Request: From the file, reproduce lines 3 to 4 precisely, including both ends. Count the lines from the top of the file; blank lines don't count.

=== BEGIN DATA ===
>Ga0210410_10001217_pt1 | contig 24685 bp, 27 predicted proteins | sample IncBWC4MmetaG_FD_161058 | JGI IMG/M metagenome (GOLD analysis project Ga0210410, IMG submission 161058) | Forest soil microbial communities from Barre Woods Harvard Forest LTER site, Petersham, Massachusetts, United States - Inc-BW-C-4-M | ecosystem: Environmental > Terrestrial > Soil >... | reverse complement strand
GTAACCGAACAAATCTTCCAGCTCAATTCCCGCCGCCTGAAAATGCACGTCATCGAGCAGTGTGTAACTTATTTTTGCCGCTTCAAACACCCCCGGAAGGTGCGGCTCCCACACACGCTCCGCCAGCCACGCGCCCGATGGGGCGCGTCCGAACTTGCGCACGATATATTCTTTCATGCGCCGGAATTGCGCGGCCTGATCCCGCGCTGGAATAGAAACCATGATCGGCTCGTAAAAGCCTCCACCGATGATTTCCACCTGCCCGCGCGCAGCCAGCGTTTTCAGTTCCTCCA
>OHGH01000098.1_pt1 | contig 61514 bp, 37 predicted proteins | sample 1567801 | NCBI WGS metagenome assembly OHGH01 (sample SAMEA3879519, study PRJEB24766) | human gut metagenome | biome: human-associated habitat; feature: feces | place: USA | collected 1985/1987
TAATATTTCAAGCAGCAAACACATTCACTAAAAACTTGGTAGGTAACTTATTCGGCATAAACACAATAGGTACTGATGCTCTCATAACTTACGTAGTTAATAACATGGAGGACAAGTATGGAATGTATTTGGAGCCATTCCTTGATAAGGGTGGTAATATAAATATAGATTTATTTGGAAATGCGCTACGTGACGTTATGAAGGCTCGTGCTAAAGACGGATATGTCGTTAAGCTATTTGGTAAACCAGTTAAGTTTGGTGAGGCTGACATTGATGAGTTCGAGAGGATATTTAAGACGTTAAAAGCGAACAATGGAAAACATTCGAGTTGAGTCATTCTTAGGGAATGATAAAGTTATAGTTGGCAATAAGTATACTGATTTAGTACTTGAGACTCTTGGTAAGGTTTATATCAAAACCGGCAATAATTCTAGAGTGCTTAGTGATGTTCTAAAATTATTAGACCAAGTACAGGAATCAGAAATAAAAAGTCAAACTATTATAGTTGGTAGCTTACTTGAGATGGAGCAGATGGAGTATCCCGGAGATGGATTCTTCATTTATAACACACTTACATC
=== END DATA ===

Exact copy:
>OHGH01000098.1_pt1 | contig 61514 bp, 37 predicted proteins | sample 1567801 | NCBI WGS metagenome assembly OHGH01 (sample SAMEA3879519, study PRJEB24766) | human gut metagenome | biome: human-associated habitat; feature: feces | place: USA | collected 1985/1987
TAATATTTCAAGCAGCAAACACATTCACTAAAAACTTGGTAGGTAACTTATTCGGCATAAACACAATAGGTACTGATGCTCTCATAACTTACGTAGTTAATAACATGGAGGACAAGTATGGAATGTATTTGGAGCCATTCCTTGATAAGGGTGGTAATATAAATATAGATTTATTTGGAAATGCGCTACGTGACGTTATGAAGGCTCGTGCTAAAGACGGATATGTCGTTAAGCTATTTGGTAAACCAGTTAAGTTTGGTGAGGCTGACATTGATGAGTTCGAGAGGATATTTAAGACGTTAAAAGCGAACAATGGAAAACATTCGAGTTGAGTCATTCTTAGGGAATGATAAAGTTATAGTTGGCAATAAGTATACTGATTTAGTACTTGAGACTCTTGGTAAGGTTTATATCAAAACCGGCAATAATTCTAGAGTGCTTAGTGATGTTCTAAAATTATTAGACCAAGTACAGGAATCAGAAATAAAAAGTCAAACTATTATAGTTGGTAGCTTACTTGAGATGGAGCAGATGGAGTATCCCGGAGATGGATTCTTCATTTATAACACACTTACATC